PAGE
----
The Myth of Augmentative and Alternative Communication (AAC) Pre-Requisite Skills

MythPreReqSkillspngWe hear a lot of reasons for not beginning high-tech Augmentative and Alternative Communication (AAC) with students who have Complex Communication Needs (CCN)…A LOT of reasons.  I’ve chosen the top six and created a flow chart.  I like flow charts, but for those of you who do not, I’ve also written a narrative version, with related links.

Cognition Myth: “His/Her cognitive skills are too low to learn to use AAC. The individual has the cognitive skills of a 9 month old.  That system is for ‘higher functioning’ kids.”

I am starting with this myth because it is the one that makes the hair on the back of my neck stand up. These statements are demeaning, and I have heard people make comments like this in front of the student. If the individual is not able to communicate at the same level as peers, his/her communication difficulties may be interfering with his/her ability to accurately express intelligence. If this individual is currently using AAC, the system may be too limiting. Research shows that when you expect more from a child, his/her intelligence increases. Give the individual the benefit of a positive self-fulfilling prophecy.

Behavior Myth: “We have to get his/her behaviors under control and then we can consider communication. We don’t want the device to be thrown and damaged.”

If the individual does not have a reliable, effective way to communicate, he/she has no choice but to use behaviors. Appropriate, functional, comprehensive communication is necessary for “appropriate” behavior.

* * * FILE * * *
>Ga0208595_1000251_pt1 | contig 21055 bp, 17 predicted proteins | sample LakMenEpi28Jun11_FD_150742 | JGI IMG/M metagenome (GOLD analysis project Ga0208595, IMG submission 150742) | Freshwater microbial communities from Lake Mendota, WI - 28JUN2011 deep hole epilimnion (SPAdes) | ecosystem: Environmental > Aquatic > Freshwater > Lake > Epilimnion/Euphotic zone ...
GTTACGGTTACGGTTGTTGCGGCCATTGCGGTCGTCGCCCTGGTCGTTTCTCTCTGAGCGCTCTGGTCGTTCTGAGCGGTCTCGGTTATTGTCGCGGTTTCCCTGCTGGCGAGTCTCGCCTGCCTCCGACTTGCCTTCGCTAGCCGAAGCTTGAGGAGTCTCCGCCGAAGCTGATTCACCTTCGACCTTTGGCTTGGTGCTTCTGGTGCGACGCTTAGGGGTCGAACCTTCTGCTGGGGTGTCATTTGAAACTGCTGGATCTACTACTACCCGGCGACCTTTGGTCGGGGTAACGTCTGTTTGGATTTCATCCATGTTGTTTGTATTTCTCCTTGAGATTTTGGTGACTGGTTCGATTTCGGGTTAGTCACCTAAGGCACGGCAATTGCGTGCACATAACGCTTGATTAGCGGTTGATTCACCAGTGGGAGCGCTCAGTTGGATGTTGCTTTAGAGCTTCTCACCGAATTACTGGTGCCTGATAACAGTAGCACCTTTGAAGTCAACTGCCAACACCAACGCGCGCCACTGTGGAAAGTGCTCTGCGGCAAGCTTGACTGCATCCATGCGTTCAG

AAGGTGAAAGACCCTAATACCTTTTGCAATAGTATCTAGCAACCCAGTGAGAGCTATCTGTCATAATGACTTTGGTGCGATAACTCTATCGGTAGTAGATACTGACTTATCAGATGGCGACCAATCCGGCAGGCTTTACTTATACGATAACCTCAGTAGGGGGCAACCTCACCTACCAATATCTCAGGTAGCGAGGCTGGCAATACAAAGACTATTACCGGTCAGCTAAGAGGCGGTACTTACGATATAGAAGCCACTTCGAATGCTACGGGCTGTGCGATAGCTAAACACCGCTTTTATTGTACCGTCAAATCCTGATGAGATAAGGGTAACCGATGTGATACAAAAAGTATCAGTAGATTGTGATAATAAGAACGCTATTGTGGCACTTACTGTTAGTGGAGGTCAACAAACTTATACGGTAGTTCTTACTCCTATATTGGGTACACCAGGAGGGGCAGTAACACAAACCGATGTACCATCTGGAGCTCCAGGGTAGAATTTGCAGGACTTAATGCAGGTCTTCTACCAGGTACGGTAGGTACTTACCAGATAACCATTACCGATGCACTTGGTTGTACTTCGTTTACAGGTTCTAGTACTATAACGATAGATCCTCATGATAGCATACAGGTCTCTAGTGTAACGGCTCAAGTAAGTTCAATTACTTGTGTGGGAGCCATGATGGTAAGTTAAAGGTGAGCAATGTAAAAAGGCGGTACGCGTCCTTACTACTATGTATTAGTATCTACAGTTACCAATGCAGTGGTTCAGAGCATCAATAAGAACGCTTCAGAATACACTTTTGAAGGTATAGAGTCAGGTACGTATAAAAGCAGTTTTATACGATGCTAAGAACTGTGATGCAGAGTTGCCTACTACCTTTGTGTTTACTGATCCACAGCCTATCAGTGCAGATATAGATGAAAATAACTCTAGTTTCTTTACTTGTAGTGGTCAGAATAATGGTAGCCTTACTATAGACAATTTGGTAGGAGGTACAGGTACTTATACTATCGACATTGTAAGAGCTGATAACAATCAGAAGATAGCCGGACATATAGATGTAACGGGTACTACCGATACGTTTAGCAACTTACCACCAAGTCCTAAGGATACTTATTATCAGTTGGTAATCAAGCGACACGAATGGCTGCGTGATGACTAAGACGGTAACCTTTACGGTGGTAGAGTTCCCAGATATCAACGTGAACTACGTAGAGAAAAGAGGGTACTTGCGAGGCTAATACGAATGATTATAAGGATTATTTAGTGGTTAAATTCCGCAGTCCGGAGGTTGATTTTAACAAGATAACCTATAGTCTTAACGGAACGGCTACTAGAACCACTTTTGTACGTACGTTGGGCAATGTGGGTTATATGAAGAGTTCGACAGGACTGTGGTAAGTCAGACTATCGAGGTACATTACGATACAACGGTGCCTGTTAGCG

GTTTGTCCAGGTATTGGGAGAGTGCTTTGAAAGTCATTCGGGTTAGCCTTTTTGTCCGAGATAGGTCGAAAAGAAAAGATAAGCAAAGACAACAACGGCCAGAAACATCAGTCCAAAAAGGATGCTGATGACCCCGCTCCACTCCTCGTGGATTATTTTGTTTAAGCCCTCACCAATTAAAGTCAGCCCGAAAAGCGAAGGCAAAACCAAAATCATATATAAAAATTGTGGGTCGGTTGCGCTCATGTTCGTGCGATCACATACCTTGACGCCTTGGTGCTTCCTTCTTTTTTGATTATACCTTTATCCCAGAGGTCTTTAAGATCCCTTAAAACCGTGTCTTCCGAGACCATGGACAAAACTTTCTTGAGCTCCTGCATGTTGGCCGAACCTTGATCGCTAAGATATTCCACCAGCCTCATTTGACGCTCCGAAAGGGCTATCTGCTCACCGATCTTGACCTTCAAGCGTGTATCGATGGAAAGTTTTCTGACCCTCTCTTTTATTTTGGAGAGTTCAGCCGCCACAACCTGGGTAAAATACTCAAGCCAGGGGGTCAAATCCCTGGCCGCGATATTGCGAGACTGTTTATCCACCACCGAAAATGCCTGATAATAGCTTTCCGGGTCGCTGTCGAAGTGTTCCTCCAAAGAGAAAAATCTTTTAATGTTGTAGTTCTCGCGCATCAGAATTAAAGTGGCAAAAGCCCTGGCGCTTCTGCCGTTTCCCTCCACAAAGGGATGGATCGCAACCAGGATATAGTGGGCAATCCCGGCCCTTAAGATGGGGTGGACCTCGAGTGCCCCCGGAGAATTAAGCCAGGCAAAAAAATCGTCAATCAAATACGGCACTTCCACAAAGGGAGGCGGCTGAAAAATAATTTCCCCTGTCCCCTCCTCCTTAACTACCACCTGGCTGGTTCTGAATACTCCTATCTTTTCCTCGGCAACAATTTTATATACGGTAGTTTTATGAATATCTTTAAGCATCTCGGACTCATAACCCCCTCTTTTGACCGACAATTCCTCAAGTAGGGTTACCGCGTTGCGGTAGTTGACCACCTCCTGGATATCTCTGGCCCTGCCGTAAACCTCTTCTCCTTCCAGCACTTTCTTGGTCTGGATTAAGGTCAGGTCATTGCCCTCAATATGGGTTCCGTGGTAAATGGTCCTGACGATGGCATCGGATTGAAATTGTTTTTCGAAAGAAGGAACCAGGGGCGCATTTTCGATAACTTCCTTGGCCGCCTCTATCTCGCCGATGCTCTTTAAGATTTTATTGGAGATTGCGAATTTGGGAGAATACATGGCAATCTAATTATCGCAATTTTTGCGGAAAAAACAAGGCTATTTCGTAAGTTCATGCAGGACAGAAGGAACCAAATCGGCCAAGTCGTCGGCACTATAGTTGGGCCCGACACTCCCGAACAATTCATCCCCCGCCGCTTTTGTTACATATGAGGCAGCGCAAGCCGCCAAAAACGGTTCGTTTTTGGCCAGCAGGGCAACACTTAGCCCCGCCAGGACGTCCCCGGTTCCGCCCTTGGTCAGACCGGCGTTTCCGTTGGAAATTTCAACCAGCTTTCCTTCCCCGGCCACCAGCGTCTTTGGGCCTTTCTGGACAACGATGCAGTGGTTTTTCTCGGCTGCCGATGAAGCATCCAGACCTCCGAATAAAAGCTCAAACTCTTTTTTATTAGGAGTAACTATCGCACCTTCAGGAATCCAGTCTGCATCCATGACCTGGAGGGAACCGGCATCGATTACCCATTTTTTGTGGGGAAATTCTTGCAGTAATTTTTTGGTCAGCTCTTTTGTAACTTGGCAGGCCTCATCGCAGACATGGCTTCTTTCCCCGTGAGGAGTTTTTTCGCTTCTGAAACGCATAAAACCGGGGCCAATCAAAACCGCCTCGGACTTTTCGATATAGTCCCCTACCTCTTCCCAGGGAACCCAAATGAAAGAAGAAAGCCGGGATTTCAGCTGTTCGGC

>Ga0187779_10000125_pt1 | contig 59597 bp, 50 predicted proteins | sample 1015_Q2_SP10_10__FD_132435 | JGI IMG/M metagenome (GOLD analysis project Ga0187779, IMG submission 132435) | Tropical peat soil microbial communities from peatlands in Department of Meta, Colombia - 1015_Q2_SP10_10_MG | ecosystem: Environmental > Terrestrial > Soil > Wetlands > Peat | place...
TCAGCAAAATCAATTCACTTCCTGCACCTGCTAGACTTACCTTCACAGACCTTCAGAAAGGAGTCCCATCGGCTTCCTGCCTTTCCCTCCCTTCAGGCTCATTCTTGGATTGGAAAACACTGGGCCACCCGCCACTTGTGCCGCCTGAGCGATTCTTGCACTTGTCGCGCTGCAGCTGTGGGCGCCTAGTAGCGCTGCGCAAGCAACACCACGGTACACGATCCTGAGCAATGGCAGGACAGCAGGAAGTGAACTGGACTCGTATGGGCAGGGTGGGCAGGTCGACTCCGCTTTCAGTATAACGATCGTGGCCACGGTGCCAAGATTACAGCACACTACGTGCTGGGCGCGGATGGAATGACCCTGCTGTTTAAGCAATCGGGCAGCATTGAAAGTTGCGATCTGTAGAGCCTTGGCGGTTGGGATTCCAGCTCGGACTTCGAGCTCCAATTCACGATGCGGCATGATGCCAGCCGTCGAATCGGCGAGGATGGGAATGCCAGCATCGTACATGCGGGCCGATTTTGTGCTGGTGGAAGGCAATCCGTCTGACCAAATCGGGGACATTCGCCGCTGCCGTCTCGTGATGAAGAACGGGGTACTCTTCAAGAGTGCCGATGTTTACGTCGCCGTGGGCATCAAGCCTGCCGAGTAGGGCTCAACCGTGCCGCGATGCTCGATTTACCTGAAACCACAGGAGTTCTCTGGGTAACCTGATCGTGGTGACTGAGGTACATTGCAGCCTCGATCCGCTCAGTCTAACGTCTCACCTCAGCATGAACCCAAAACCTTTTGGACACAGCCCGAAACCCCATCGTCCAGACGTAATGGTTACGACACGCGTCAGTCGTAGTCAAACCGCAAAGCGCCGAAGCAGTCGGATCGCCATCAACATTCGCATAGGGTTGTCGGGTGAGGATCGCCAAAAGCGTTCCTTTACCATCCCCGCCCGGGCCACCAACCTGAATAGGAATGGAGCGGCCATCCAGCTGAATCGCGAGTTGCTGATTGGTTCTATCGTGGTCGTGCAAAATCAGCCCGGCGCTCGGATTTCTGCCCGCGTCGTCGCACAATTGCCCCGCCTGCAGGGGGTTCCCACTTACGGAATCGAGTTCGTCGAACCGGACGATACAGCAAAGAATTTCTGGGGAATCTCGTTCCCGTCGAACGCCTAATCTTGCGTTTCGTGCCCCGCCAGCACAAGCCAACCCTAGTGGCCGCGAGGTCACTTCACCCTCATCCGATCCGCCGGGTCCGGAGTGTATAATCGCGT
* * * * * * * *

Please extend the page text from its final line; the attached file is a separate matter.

If this individual is currently using AAC, the system may be too limiting.

Proof of desire myth: “We’re waiting for him/her to develop more verbal speech so that we can tell if he/she actually wants to communicate.”

Acknowledge button presses as intentional communication, even if you don’t understand the relevance. Presume competence and give the individual your respect and attention as they learn the power and value of communication.

If the individual does not have access to a large expressive vocabulary, someone else has determined the (frequently small) vocabulary available to him/her. If the limited system insults the individual or doesn’t have what he/she wants to say, it is often ignored.

When you give individuals with complex communication needs (CCN) a system with an extensive vocabulary, you give them the opportunity to explore language and talk about what THEY want, and that can make all the difference. We all enjoy talking to people who share our interests or who are at least willing to listen. It is the foundation of relationships and socialization.

Hierarchy Myth: “He/She can’t use an AAC device unless the individual is able to combine 3 icons in the communication book.”